#HowIBuy - Stuart Edwards, VP Global Communications, Sungard Availability Services - Nudge.ai - Relationship Intelligence for Sales

#HowIBuy – Stuart Edwards, VP Global Communications, Sungard Availability Services

By Steve Woods in #HowIBuy

After a great interaction on our original #HowIBuy article, I ended up chatting with Stuart Edwards on how he buys. What stuck out to me was both his deep understanding of what it takes to drive revenue for Sungard Availability Services, and his brilliant (and very British) wit on the topic.

It’s extremely interesting to see the perspective of a much larger organization selling to CIOs. Many of the #HowIBuy conversations have been with executives at much smaller and earlier stage companies, so the creativity and need to push the envelope that came through in this conversation with Stuart was both interesting and refreshing.

Here is Stuart’s perspective:


Great to be talking Stuart, let’s start off with a bit about Sungard Availability Services to set the context of the kind of organization that you’re part of.

Sungard Availability Services is a leading provider of information availability delivered through managed IT, cloud and recovery services. We pioneered the concept of disaster recovery back in 1978, and since then have evolved our mission-critical solutions to encompass cloud, hosting, advanced disaster recovery services and consulting services that support all of the above.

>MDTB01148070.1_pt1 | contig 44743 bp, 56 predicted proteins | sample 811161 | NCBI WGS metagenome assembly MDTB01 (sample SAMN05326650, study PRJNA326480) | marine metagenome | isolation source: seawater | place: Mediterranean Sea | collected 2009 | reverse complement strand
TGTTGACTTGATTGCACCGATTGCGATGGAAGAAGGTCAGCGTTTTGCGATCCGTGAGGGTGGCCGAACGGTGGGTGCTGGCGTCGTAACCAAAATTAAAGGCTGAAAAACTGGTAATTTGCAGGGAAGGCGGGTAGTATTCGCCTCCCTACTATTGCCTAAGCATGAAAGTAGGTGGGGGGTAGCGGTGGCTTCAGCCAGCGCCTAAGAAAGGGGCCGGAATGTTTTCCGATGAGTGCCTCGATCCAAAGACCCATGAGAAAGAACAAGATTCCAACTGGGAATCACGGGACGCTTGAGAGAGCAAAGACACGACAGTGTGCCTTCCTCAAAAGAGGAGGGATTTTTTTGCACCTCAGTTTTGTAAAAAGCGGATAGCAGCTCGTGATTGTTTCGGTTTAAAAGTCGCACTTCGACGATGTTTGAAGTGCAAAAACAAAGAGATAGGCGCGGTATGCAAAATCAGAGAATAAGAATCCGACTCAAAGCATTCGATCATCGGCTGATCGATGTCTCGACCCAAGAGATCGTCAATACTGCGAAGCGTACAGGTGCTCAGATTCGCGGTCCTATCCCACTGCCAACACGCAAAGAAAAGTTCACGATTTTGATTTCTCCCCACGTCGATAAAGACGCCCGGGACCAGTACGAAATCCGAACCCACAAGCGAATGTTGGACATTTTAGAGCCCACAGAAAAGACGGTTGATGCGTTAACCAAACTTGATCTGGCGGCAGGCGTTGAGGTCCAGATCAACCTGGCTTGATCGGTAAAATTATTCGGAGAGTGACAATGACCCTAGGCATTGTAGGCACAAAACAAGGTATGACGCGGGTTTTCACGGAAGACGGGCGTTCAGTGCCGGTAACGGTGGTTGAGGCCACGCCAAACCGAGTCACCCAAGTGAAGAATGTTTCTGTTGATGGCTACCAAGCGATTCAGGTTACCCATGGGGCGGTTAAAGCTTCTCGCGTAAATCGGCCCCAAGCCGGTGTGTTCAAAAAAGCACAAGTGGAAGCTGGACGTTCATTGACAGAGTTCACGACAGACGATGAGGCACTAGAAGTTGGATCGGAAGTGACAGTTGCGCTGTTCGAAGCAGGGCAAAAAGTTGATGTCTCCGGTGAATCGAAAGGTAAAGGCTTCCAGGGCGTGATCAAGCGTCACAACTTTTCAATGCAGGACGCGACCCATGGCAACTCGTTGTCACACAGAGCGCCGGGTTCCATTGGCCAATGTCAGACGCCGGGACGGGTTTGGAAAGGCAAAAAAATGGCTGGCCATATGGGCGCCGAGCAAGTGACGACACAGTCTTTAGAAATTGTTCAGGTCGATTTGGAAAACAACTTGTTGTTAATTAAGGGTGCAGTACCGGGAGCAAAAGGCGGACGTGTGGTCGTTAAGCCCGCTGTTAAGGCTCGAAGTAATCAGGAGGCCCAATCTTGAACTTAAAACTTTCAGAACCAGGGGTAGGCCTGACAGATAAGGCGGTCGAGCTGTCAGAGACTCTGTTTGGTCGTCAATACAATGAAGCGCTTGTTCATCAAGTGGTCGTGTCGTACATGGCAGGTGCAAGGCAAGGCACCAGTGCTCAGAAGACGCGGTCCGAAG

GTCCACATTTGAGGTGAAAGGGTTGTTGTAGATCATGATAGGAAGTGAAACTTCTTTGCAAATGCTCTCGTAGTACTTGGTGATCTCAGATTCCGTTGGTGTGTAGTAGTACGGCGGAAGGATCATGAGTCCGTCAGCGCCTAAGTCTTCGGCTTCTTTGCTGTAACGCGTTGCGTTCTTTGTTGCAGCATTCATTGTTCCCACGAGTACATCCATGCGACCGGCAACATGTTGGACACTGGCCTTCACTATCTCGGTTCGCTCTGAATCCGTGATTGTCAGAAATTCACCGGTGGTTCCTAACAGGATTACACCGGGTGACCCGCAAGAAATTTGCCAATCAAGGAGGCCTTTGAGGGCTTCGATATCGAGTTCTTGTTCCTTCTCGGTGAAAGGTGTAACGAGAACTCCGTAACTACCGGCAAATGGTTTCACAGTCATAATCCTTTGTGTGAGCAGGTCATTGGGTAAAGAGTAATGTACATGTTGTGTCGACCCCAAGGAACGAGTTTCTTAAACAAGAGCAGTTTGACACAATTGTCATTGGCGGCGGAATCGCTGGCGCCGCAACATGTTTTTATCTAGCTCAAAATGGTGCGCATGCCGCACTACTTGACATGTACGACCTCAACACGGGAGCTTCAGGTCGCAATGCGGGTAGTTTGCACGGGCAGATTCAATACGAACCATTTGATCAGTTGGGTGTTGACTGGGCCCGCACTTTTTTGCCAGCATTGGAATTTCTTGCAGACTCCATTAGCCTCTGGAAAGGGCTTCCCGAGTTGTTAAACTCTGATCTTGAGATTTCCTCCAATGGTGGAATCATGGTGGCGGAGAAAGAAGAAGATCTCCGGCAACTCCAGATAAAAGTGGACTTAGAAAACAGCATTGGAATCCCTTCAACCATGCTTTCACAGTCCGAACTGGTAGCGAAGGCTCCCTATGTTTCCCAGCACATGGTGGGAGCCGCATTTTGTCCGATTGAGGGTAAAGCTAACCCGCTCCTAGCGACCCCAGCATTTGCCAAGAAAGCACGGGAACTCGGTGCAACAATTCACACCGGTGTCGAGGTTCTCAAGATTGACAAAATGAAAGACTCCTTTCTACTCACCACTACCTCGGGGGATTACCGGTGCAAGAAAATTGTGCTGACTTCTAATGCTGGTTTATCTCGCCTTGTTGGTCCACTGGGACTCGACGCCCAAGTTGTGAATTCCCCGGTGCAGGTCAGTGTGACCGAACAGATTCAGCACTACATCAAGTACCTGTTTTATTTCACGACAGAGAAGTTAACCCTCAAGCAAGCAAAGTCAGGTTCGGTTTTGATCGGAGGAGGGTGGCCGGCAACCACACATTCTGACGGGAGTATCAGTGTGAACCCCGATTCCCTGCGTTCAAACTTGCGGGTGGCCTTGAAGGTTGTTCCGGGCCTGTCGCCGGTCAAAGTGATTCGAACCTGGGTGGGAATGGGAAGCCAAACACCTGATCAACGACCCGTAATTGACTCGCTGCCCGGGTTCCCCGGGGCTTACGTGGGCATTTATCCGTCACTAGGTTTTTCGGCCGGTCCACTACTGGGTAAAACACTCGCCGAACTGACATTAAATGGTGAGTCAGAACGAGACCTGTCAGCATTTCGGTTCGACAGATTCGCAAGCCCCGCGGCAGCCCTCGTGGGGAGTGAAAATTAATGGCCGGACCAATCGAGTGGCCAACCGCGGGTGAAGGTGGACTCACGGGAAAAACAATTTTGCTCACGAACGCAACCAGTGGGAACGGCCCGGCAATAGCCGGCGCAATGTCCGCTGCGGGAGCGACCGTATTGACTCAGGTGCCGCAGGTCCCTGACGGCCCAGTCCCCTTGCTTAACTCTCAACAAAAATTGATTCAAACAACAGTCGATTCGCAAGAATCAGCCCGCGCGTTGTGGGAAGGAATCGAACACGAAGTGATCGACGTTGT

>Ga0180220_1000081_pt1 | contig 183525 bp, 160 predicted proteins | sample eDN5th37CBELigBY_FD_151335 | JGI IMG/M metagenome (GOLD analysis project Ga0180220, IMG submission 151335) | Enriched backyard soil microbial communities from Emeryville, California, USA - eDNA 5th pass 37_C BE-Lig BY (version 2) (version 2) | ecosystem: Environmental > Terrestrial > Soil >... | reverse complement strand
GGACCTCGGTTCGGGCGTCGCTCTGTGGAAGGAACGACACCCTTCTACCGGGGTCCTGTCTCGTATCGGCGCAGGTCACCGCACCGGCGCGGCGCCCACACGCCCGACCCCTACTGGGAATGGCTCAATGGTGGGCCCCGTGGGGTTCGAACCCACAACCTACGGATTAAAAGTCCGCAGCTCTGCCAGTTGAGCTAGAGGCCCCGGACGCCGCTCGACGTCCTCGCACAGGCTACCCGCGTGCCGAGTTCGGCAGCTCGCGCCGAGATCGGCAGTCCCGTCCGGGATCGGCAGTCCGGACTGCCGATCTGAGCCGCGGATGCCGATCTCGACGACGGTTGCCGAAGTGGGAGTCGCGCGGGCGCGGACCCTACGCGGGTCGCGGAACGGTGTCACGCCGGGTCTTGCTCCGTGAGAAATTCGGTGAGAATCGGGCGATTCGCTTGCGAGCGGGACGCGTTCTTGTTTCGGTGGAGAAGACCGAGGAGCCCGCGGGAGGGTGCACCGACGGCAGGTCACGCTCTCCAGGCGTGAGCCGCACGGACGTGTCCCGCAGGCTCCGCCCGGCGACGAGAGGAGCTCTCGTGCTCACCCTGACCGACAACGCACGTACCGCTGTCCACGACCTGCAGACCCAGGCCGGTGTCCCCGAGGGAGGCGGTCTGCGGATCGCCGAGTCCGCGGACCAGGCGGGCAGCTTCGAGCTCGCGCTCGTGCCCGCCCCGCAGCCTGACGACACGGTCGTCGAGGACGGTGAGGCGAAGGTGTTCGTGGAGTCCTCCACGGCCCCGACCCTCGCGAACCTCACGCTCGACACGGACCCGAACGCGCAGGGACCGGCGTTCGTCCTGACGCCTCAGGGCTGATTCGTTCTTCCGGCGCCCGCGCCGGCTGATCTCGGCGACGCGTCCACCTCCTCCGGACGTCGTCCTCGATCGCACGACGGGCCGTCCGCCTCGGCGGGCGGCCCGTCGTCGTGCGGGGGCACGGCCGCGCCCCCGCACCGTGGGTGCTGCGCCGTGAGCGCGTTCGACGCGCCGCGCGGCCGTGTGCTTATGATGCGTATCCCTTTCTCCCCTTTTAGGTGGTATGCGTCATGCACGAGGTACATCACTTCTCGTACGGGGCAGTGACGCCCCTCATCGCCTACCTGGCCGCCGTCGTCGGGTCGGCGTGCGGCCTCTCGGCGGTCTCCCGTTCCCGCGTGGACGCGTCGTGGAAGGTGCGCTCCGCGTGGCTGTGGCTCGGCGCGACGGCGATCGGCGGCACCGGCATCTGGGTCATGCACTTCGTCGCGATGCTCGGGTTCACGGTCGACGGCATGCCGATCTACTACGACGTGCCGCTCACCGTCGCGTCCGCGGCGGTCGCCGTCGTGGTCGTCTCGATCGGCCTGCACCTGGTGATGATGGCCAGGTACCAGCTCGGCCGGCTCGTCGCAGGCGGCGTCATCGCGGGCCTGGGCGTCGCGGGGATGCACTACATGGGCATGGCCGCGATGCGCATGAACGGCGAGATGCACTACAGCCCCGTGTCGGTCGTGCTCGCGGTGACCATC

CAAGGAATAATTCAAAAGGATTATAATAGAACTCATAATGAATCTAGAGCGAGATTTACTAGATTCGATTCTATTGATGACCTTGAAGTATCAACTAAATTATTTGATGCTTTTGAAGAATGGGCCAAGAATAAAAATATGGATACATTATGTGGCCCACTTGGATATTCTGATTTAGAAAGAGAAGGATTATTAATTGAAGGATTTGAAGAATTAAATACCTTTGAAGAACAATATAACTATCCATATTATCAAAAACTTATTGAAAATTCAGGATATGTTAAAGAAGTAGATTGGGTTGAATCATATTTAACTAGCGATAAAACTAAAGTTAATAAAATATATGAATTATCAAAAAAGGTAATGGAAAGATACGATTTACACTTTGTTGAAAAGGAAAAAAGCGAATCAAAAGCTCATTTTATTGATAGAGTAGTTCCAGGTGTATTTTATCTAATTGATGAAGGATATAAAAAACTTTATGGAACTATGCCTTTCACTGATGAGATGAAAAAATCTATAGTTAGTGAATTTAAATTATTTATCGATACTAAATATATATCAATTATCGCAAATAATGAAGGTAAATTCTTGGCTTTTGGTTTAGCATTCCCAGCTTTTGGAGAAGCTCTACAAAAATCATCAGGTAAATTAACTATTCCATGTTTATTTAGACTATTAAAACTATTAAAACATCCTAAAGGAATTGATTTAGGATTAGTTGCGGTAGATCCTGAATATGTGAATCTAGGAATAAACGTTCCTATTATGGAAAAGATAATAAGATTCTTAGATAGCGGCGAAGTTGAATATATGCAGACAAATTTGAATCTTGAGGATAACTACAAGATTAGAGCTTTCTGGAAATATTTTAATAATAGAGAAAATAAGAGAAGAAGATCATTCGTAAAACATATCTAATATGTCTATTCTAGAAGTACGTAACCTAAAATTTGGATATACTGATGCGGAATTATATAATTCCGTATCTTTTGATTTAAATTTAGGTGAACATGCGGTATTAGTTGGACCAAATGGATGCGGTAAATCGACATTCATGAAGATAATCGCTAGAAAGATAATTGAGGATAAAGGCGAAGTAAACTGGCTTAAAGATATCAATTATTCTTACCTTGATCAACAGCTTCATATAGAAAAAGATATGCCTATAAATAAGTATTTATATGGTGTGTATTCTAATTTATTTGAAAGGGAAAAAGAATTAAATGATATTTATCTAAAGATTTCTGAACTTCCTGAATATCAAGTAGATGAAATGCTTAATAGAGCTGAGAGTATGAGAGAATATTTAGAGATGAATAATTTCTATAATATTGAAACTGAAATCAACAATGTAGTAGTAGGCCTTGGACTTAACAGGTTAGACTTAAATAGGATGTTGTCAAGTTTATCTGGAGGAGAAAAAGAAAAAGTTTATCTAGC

To put our processes in context with respect to size, we’re a big organization, with well over a billion in revenues, and operations across North America, Europe and India.


And within Sungard AS, what is your role and what do you and your team generally spend money on throughout a year?

As the VP of Global Marketing Communications, my purview and spend fall mainly into two buckets; demand generation and digital. Within those buckets, there are many smaller components of spend from direct comms, marketing nurture, ad spend, sponsorships and SEM all the way through to data purchases, data quality, marketing research, and creative execution.


Let’s talk a bit about new ideas and how you learn. How do new ideas, tools, and solutions find their way into your organization? How do you and your team learn?